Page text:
Monday, 22 September 2008

Read this!

There's been some great lefty books written recently and I thought I would share three of them that I've read in the last year and enjoyed. 

The first of these is Live Working, Die Fighting by Newsnight economics editor Paul Mason. This is a fascinating book. Paul tells the history of the early labour movement through particular episodes such as the Peterloo massacre to the Jewish workers union (the Bund) in pre-war Poland. As a journalist he clearly understands how not to bore people to death, but unlike most journalists he actually sets out to educate rather than recapitulate old truisms. 

One of the ways he does this is to draw parallels with events in the early labour movement, and the struggles of workers in today's global South. These parallels serve to illustrate problems of organising for workers rights and social change that echo down the ages - like whether co-operatives are the basis of a different society or a diversion from more important aims.

Refreshingly, Paul comes at his subject with no obvious agenda, though I'd guess that if his book managed to educate today's global justice activists about the importance of workers' struggles whilst reminding trade unionists of their radical roots, he'd be satisfied.

My second book is The Shock Doctrine by Naomi Klein. Her central thesis is that since the Latin American dictatorships of the 1970s, extreme free market ideologues have sought to use a period of societal 'shock' to rapidly impose free market reforms which would have met massive opposition at other times. In the main I find this persuasive, and even if she's over-egged the pudding in places this is a fine exposition of just how nasty neoliberals (and their corresponding 'ism') are which old-hand lefties may know, but a new generation needs to learn.

And to give her her due, there are big bits of this book which she completely pioneered the examination of in newspaper articles during the last few years - the 'corporate invasion' of Iraq for instance, and what she calls 'disaster capitalism' in the wake of natural disasters. For this reason, the last chapters are some of the best (the book is organised chronologically) so even if you're finding the book a little too long, do persevere.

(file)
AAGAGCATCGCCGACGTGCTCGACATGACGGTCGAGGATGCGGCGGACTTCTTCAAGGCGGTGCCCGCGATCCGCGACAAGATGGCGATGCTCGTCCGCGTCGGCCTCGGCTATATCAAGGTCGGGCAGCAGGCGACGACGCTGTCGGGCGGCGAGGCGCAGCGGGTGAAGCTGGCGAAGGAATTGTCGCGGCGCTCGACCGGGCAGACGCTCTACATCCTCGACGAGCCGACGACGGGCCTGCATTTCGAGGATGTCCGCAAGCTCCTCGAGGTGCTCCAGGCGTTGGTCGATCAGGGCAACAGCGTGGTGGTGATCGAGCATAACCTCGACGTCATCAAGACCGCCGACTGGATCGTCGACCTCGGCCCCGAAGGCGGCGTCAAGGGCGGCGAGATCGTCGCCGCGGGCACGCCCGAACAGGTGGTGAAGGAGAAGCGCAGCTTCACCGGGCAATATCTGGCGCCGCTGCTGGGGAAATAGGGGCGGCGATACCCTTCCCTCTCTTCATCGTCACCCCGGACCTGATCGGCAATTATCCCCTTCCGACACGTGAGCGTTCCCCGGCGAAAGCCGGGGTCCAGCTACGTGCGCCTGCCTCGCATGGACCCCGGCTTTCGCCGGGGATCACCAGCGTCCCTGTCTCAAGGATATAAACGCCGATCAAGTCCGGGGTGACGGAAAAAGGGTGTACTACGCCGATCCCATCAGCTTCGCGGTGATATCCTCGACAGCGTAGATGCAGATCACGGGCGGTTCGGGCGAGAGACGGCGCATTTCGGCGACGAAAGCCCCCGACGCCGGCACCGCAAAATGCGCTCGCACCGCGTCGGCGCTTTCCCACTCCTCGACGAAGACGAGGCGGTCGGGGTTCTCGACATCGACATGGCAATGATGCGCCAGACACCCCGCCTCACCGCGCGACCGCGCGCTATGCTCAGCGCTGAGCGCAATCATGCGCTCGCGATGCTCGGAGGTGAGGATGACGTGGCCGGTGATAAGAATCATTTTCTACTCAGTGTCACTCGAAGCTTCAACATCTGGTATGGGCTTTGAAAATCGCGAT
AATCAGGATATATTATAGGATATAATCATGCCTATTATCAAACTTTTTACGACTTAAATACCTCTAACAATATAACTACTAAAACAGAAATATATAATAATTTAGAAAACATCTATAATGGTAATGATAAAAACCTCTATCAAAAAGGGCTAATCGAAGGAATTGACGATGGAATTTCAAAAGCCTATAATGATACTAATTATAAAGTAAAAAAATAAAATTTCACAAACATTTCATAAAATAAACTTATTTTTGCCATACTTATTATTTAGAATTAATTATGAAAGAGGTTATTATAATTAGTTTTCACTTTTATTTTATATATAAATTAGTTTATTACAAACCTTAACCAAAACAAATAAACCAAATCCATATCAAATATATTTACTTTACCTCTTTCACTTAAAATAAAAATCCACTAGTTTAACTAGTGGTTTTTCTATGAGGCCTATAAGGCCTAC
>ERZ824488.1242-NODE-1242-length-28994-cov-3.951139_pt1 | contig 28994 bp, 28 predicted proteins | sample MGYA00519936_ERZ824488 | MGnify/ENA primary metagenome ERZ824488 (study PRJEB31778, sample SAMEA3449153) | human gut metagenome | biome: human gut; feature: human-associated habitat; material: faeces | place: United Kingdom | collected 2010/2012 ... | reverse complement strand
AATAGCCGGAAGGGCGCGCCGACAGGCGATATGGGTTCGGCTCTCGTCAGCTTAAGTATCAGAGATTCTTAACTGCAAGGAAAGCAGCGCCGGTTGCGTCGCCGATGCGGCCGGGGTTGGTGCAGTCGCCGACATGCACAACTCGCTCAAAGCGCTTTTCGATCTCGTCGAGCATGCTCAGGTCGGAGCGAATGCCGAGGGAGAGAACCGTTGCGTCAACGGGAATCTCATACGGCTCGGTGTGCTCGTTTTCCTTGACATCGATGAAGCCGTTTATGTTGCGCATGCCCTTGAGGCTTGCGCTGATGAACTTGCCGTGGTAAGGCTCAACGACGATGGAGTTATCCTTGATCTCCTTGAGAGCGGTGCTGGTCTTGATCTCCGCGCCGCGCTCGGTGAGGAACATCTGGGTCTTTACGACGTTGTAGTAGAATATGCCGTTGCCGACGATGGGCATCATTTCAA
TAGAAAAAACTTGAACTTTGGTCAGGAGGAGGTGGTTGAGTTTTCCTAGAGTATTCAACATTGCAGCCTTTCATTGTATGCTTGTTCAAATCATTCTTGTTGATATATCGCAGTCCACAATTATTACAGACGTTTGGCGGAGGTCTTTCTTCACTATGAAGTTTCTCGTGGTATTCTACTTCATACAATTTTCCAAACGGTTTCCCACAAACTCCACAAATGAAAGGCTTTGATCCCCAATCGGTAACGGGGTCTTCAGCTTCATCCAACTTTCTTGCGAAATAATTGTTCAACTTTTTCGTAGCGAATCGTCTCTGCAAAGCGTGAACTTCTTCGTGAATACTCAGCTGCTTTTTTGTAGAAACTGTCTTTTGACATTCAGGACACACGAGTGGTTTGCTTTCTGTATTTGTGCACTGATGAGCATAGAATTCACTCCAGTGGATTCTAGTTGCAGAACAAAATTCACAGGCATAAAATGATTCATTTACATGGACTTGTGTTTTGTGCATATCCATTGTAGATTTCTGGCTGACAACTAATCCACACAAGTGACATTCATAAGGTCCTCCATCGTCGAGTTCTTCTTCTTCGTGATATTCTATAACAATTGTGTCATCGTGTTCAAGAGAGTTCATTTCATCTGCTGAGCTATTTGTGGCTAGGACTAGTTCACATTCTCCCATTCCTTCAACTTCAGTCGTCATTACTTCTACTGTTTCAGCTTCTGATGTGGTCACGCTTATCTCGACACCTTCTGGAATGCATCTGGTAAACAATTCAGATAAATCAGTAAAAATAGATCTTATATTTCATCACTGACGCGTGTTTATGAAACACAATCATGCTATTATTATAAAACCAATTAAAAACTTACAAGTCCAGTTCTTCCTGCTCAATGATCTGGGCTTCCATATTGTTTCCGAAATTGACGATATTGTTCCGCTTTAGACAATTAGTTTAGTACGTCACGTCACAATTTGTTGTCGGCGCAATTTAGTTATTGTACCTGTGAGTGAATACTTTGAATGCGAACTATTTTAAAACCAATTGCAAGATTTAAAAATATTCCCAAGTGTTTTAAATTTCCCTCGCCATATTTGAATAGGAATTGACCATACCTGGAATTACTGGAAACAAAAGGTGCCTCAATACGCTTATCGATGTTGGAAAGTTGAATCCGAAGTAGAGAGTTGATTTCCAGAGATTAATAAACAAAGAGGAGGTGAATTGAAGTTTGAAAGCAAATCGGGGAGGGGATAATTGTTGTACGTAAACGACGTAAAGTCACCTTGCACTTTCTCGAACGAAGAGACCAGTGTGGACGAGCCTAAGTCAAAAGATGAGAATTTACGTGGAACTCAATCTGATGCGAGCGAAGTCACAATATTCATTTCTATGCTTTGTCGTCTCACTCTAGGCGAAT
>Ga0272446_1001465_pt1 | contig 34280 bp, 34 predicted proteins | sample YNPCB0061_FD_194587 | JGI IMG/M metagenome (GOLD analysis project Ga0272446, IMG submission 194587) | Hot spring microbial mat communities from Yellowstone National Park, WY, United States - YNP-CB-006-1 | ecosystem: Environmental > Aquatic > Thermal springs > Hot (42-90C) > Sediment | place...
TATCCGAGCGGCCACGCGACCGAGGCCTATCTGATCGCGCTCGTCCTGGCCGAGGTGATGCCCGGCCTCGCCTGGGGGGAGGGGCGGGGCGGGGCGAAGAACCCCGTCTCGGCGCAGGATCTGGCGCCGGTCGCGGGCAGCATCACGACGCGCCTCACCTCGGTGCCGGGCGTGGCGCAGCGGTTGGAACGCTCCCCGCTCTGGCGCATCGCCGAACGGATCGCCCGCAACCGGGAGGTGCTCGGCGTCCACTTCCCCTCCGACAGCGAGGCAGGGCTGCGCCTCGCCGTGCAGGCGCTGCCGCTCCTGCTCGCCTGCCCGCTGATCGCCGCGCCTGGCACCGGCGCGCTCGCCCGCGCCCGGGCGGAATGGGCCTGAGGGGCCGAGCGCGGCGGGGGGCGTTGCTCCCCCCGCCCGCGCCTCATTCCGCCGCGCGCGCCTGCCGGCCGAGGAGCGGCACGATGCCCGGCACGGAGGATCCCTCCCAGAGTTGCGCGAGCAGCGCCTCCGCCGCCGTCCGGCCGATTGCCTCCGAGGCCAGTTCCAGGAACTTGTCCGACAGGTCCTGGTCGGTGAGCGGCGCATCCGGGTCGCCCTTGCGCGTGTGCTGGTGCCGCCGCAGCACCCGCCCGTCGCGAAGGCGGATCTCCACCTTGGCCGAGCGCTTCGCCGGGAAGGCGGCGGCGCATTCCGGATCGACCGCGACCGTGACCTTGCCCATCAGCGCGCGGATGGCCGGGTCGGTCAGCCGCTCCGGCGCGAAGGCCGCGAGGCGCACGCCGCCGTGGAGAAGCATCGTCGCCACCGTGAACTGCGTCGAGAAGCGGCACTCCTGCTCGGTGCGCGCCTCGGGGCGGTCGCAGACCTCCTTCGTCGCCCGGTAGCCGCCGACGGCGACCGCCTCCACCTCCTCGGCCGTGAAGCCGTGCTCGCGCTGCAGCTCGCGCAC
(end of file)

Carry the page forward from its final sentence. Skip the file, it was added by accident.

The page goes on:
Finally, complete with a recommendation from Naomi Klein, is Raj Patel's Stuffed and Starved. The politics of food is a hot topic at the moment, what with the food crisis, the rise of organic agriculture and climate change. When better, then, to read a backgrounder to the world food system written for a popular audience? I was reminded of Fast Food Nation at points, though with more anti-capitalism. Plus its got bits about movements of resistance to the corporate capture of our food so its not all doom and gloom.

I'd be interested to hear what other people think of these (in other words 'hello, is anyone actually reading this?')


Jim Jay said...

Hello, I've just bought Stuffed and Starved for a pound in a clearance sale - will let you know what I think once I've read it.

You'll be pleased to know I have now linked to your blog.

Nick said...

Hi James, will link to your blog too and should write more myself. I think Walden Bello's critique of Klein's excellent book is good - she does forget the role of local elites and also fails to highlight the problems with Keynesianism which gave neoliberalism the space to move and impose their pernicious agenda. Check it out if you haven't already on

Justin said...

My goodness... I wonder how long Paul will be allowed to keep his job in the upper echelons of the Bloody Bland Consensus.